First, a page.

Garda liaison officers have been providing assistance to the families of the three Irish doctors who were among the 228 people who died in the Air France crash in the Atlantic Ocean.

Today, Garda Commissioner Fachtna Murphy announced that two forensic specialists from the Garda Technical Bureau are being sent to Brazil to assist in the investigation and the identification of bodies recovered.

Mr Murphy said: 'My thoughts and sympathies have been with the families of Dr Aisling Butler, Dr Jane Deasy and Dr Eithne Walls, who were passengers on the Air France flight.'

Detective Sergeant Jarlath Lennon and Detective Inspector Joseph Kinsella will travel to Brazil in the next few days.

Both are experienced in disaster victim identification and Inspector Kinsella previously worked in Thailand following the tsunami in December 2004 and was instrumental in establishing a fingerprint database to assist in identification.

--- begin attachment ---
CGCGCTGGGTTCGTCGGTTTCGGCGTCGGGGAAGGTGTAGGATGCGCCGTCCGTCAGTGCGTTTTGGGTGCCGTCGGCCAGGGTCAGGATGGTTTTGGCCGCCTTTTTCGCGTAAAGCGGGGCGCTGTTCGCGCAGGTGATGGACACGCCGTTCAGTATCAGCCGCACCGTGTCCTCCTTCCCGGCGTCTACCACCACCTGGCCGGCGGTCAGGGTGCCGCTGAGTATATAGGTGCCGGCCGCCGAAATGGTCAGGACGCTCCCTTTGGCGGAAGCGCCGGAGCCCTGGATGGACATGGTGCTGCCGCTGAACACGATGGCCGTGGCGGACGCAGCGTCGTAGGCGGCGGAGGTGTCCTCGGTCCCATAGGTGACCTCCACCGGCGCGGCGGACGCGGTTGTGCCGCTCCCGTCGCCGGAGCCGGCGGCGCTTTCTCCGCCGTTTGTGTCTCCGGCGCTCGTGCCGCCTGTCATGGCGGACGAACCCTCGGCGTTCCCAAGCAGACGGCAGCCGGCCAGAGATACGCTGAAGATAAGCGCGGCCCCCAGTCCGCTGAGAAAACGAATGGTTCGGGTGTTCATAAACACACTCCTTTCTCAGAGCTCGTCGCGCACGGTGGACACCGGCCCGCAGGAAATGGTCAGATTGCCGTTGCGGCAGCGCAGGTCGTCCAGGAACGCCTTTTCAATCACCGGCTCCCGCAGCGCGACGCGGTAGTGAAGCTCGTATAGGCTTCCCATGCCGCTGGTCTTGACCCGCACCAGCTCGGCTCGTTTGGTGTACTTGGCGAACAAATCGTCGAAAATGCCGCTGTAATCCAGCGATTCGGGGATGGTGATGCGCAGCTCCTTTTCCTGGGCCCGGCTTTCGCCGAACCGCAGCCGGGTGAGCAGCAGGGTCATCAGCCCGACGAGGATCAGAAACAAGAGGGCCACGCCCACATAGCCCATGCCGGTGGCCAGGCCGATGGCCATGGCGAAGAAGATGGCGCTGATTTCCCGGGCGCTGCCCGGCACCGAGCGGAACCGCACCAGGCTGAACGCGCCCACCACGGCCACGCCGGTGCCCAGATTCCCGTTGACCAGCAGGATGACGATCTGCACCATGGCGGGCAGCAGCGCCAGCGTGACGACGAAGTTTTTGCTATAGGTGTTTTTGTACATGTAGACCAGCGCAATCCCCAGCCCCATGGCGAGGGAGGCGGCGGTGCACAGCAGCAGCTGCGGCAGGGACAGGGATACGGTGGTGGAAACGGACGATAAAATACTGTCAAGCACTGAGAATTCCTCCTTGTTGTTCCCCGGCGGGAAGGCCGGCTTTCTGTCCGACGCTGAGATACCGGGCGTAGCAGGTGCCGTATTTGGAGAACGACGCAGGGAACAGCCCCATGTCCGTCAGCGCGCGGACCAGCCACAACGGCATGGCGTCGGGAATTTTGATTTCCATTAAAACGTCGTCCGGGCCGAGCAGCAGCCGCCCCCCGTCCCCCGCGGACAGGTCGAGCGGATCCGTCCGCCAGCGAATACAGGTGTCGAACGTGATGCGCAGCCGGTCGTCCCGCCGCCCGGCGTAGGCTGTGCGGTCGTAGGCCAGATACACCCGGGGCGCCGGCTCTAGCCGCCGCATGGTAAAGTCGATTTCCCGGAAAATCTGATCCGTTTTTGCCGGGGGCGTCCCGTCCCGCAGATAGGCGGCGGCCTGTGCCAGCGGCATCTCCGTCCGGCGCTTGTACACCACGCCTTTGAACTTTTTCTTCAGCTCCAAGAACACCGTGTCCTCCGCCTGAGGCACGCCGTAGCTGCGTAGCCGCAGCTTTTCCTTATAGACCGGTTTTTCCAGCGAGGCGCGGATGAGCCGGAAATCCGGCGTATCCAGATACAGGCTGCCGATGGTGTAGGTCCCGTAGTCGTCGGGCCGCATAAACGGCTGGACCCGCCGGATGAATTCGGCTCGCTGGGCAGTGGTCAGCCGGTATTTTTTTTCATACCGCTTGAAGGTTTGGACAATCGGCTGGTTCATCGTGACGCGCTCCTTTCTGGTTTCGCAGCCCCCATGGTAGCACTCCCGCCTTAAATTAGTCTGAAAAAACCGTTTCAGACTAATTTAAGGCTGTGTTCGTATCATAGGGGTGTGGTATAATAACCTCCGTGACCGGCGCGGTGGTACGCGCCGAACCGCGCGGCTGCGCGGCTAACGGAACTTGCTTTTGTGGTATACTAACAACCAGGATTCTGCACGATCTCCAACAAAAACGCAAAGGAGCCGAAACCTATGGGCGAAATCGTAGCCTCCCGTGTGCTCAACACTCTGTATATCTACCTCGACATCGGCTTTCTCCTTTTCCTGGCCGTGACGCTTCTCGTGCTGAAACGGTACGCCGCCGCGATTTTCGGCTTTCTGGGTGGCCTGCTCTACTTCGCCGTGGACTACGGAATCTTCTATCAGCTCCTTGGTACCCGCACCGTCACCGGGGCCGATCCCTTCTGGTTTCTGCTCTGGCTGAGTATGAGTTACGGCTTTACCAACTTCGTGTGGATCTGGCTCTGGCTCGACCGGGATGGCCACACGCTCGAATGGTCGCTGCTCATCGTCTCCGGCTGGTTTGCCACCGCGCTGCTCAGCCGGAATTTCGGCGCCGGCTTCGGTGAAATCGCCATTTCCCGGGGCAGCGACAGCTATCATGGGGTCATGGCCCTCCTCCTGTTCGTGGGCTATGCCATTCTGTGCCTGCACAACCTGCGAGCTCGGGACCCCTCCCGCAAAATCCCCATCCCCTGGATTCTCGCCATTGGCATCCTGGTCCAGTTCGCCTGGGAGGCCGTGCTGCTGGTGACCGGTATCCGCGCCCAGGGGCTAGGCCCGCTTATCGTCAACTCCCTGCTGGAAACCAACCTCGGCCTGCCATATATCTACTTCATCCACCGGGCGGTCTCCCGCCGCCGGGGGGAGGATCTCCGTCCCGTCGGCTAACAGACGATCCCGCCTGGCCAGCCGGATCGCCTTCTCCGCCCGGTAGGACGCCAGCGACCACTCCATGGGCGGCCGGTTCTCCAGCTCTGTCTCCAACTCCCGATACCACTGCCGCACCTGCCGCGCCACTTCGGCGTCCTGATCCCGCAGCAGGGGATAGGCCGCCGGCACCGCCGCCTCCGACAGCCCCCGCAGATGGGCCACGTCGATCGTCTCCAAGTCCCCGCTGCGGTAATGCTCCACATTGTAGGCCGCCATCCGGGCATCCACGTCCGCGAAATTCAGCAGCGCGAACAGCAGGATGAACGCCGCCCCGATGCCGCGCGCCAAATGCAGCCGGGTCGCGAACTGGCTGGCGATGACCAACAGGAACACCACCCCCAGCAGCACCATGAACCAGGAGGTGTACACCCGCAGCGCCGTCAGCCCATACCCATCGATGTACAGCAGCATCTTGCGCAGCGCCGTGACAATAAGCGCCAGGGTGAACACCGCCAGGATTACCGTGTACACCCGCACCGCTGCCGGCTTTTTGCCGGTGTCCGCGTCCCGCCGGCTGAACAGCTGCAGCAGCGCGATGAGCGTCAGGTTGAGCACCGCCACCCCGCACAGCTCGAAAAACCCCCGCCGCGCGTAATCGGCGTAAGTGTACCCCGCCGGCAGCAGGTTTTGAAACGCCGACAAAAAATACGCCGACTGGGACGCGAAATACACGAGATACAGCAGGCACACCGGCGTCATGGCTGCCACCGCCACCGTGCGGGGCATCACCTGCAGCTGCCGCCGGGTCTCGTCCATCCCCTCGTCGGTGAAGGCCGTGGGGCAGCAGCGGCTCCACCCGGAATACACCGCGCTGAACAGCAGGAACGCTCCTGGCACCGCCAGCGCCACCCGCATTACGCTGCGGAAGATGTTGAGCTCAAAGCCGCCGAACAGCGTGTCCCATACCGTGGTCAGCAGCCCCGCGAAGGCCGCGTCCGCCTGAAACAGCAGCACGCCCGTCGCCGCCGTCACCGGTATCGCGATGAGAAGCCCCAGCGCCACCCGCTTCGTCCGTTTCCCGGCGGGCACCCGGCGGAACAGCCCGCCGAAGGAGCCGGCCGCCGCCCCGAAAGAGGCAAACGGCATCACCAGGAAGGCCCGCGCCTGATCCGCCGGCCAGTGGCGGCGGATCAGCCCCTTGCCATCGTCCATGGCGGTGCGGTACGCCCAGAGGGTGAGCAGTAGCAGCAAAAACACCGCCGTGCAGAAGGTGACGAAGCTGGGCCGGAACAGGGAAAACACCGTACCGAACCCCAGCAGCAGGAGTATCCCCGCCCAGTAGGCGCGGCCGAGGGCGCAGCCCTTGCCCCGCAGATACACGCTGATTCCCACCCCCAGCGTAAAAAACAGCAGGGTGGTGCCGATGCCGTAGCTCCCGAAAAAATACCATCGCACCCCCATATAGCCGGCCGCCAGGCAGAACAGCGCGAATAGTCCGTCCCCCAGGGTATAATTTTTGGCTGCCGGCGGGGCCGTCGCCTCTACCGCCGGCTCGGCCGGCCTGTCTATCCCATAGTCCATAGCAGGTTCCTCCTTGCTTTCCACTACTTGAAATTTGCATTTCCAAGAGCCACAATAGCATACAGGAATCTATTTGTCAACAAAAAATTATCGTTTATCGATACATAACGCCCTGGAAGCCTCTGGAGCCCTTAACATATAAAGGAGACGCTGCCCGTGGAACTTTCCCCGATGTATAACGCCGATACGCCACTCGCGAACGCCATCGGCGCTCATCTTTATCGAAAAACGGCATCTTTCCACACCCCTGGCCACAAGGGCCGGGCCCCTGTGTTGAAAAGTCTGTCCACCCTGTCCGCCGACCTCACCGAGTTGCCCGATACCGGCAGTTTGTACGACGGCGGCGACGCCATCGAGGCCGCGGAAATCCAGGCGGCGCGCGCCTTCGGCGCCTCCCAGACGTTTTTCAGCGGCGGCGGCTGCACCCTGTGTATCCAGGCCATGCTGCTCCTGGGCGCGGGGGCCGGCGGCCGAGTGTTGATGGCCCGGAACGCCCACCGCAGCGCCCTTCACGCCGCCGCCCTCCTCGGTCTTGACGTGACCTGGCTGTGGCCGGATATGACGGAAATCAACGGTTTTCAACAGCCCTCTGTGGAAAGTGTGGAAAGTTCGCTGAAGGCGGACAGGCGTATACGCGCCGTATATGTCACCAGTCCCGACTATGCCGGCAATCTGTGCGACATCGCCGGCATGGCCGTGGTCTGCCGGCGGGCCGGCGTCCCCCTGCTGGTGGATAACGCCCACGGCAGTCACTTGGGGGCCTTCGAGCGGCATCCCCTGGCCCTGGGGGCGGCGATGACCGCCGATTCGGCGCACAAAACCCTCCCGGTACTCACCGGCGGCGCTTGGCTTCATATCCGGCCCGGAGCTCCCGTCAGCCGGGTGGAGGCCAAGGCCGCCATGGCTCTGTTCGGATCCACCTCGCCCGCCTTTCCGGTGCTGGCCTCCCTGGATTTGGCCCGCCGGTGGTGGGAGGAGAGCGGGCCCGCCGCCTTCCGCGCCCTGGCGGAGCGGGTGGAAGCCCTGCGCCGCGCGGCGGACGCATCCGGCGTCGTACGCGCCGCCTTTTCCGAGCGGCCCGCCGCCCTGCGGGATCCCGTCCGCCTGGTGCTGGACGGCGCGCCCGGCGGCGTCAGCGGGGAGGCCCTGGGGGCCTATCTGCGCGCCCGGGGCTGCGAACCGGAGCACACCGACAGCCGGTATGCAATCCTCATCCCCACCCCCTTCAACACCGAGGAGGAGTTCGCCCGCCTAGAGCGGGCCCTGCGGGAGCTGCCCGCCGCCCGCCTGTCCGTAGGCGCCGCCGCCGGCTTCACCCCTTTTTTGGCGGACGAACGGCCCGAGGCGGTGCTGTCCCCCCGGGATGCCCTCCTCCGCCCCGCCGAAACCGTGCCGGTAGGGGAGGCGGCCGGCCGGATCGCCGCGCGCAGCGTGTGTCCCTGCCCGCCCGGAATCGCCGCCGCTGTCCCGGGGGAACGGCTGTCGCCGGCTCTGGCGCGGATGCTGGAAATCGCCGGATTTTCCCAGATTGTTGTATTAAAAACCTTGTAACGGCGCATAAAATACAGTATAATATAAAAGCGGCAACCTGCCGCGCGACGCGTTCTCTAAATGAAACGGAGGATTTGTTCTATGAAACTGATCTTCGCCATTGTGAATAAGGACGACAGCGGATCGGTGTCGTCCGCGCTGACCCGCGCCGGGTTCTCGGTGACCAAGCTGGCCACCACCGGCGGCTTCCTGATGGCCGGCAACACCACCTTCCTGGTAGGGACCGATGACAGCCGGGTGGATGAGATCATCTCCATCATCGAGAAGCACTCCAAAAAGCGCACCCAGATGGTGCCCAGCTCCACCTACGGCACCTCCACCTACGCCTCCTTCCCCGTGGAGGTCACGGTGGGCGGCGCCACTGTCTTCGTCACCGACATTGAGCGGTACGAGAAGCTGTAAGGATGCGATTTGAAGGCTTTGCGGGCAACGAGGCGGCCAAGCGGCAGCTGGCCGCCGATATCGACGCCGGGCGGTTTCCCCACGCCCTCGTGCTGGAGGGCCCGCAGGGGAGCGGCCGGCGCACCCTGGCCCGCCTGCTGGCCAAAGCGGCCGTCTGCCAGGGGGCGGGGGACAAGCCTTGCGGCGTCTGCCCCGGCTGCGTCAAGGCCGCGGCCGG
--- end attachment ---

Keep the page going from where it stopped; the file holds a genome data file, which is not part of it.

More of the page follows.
Meanwhile, Air France's managing director has said he is 'not convinced' that faulty speed monitors caused the Airbus jet to crash into the Atlantic, but said the airline would replace them anyway.

Pierre-Henri Gourgeon said it was for the official French accident inquiry to make statements on the loss of flight 447 from Rio de Janeiro to Paris.

He nevertheless confirmed reports from worried pilots unions' that Air France has stepped up an existing programme to replace and modernise the speed monitors in all its A330 and A340 long-haul jets.

A similar Airbus jetliner made an emergency landing last night following a cockpit fire over the Pacific.

The Airbus A330, operated by Australian airline Jetstar, was on a flight to Queensland from Japan when a fire broke out in the cockpit.

The plane made an emergency landing in Guam. There were no injuries.